The West Coast of Tasmania is the part of the state that is strongly associated with wilderness, mining, rough country and isolation. As well as that, it was an early convict settlement location in the early stages of Van Diemen's Land.
As a consequence of the images of the region and its attributes, it is regularly considered "outside" the tamed and agriculturally developed eastern side of the island of Tasmania.
The separation from the south west region, is that the south west has never had roads or other technical links back to the east coast. The west coast has been mined, it has had railways penetrate, and roads and power lines move through the landscape, it has been entered, but in many locations - where mines or other activities have closed, or settlements become abandoned, vegetation and time have in many cases hidden the locations.
The dangerous conditions at Hell's Gates at the mouth of Macquarie Harbour, and ocean travel along the exposed western side of Tasmania has made marine travel a dangerous pastime even to the current day, despite modern technology. Memorial plaques to recent lost sailors on the wall at the northern edge of the Strahan wharf illustrate this.
Despite the presence of the current airstrip at Strahan, the airstrip at Queenstown is no longer a current landing ground; in the 1970s a regular service to the east coast was run by Airlines of Tasmania.
All transport services to the west coast are subject to interruption by severe weather. In addition to closures of air and marine service, the only roads into the west coast may be blocked for days at a time by ice and snow during severe winter conditions.
The consequence of the isolation, and the ways that the communities coped with the difficulties, had little written about prior to the 1990's, apart from parts of Tim Bowden's 1979 Radio Documentary "The West Coasters", and various references in Geoffrey Blainey's "The Peaks of Lyell" book and the important works of C.J. Binks and Kerry Pink. Since the rise of tourism on the west coast, and the Franklin Dam issue and the creation of the world heritage wilderness area - a steady number of small publications concerning the history and features of the region have been produced.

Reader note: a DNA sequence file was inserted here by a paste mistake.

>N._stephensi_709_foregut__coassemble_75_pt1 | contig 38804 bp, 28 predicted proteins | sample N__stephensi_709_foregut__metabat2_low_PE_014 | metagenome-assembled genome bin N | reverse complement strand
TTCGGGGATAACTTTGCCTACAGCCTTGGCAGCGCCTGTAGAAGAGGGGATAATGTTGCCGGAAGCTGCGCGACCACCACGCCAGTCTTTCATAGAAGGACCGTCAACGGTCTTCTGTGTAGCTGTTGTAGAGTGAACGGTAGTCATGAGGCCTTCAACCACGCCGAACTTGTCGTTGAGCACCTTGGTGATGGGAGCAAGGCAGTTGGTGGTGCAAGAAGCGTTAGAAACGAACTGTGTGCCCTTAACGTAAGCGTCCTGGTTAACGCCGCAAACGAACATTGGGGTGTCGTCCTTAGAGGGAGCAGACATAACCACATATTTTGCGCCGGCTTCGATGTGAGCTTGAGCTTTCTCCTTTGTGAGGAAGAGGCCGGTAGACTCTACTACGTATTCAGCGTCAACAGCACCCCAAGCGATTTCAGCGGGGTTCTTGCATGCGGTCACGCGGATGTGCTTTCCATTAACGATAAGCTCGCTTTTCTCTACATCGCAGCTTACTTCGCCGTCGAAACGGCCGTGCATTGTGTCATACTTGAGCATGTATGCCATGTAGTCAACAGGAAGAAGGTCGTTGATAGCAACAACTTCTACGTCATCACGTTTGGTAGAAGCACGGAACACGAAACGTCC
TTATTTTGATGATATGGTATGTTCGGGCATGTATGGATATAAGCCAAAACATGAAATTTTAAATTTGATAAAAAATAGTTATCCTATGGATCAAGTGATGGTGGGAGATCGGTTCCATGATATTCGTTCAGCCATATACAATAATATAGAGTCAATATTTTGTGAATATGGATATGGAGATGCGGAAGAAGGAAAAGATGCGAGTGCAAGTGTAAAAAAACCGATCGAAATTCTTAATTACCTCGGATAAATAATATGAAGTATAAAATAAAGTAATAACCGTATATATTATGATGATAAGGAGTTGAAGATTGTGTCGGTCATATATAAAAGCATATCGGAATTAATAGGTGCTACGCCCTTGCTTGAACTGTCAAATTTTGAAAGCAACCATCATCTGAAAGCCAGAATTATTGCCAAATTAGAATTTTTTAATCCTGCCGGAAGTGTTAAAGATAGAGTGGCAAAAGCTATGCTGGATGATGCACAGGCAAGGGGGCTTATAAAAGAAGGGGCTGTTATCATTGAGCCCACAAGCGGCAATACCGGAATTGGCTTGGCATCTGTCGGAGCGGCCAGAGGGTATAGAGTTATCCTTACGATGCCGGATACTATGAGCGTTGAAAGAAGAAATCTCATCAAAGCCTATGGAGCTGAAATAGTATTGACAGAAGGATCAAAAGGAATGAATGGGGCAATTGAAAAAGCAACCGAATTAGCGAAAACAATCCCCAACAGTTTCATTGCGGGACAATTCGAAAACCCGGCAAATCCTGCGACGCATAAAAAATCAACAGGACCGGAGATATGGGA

For a brief time in the early 1900s the west coast had population and political power on a parity with the Hobart and Launceston populations. Following the demise of most of the Zeehan mines, the west coast population has relative to other parts of the island either remained static, or declined.
The environment is described with particular historical understanding by C.J. Binks in "Explorers of Western Tasmania" Chapter 2 - "A Sketch of the Western Country". See also West Coast Range
The reliance on the railways can be found in the separate article West Coast Tasmania Railways.
The mining history was captured first in Charles Whitham's Western Tasmania book - and Geoffrey Blainey's Peaks of Lyell and the books that have followed. See also the list at West Coast Tasmania Mines for a list that includes historical names and locations - many now long abandoned.
The vast tracts of forest (Huon Pine, among others) in the west coast region have been subject to fire, and exploitation - as well as significant areas now under conservation. The history of the West Coast Piners who utilised the Franklin River and Gordon River and their tributaries is a vital part of west coast history.
The legacy of the Hydro Electric Commission (The Hydro) on the west coast is a complex one, due to its sense in the 1940s to 1980s considering the west and south west regions as its 'last frontier' for the remaining catchments for its power development schemes.
The Queen Victoria Museum and Art Gallery, and the Tasmanian State Library in Hobart are the main holdings of the record, while the late Eric Thomas's collection in the 'Galley Museum' in Queenstown is on a par with both.
Some examples of collections: -
Due to the rise of tourism in the 1990's - a considerable number of DVDs and videos are commercially available of the region - going into areas which had been inaccessible as reccently as 30 or 40 years ago. Also tourists and hikers have gathered a considerable record of the region which regularly appears in either their own or generally accessible websites on the internet.